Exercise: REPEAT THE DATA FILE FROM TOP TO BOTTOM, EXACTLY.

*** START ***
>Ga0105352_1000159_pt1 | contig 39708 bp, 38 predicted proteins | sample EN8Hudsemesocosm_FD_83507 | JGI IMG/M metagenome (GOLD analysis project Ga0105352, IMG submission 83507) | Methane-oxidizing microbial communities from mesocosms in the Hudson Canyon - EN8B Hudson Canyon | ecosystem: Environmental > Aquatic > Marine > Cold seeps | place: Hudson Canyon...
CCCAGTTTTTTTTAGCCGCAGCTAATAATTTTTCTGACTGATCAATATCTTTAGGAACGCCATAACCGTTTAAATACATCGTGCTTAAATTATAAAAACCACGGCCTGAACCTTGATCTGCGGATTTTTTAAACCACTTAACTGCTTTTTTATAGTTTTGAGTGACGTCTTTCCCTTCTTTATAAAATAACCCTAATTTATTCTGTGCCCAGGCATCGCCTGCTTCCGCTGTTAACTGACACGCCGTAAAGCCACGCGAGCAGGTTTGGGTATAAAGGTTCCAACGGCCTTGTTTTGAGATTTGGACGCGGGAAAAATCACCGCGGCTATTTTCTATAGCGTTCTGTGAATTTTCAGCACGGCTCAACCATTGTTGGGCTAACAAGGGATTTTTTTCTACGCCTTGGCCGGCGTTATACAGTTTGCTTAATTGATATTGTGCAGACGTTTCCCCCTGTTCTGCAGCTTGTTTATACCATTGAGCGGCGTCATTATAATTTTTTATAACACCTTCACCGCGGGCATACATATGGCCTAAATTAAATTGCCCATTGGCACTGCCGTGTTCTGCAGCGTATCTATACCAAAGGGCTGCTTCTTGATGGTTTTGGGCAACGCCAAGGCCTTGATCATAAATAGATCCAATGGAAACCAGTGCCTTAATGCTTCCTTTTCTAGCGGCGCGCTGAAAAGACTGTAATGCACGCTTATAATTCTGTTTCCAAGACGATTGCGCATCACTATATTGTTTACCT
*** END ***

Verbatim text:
>Ga0105352_1000159_pt1 | contig 39708 bp, 38 predicted proteins | sample EN8Hudsemesocosm_FD_83507 | JGI IMG/M metagenome (GOLD analysis project Ga0105352, IMG submission 83507) | Methane-oxidizing microbial communities from mesocosms in the Hudson Canyon - EN8B Hudson Canyon | ecosystem: Environmental > Aquatic > Marine > Cold seeps | place: Hudson Canyon...
CCCAGTTTTTTTTAGCCGCAGCTAATAATTTTTCTGACTGATCAATATCTTTAGGAACGCCATAACCGTTTAAATACATCGTGCTTAAATTATAAAAACCACGGCCTGAACCTTGATCTGCGGATTTTTTAAACCACTTAACTGCTTTTTTATAGTTTTGAGTGACGTCTTTCCCTTCTTTATAAAATAACCCTAATTTATTCTGTGCCCAGGCATCGCCTGCTTCCGCTGTTAACTGACACGCCGTAAAGCCACGCGAGCAGGTTTGGGTATAAAGGTTCCAACGGCCTTGTTTTGAGATTTGGACGCGGGAAAAATCACCGCGGCTATTTTCTATAGCGTTCTGTGAATTTTCAGCACGGCTCAACCATTGTTGGGCTAACAAGGGATTTTTTTCTACGCCTTGGCCGGCGTTATACAGTTTGCTTAATTGATATTGTGCAGACGTTTCCCCCTGTTCTGCAGCTTGTTTATACCATTGAGCGGCGTCATTATAATTTTTTATAACACCTTCACCGCGGGCATACATATGGCCTAAATTAAATTGCCCATTGGCACTGCCGTGTTCTGCAGCGTATCTATACCAAAGGGCTGCTTCTTGATGGTTTTGGGCAACGCCAAGGCCTTGATCATAAATAGATCCAATGGAAACCAGTGCCTTAATGCTTCCTTTTCTAGCGGCGCGCTGAAAAGACTGTAATGCACGCTTATAATTCTGTTTCCAAGACGATTGCGCATCACTATATTGTTTACCT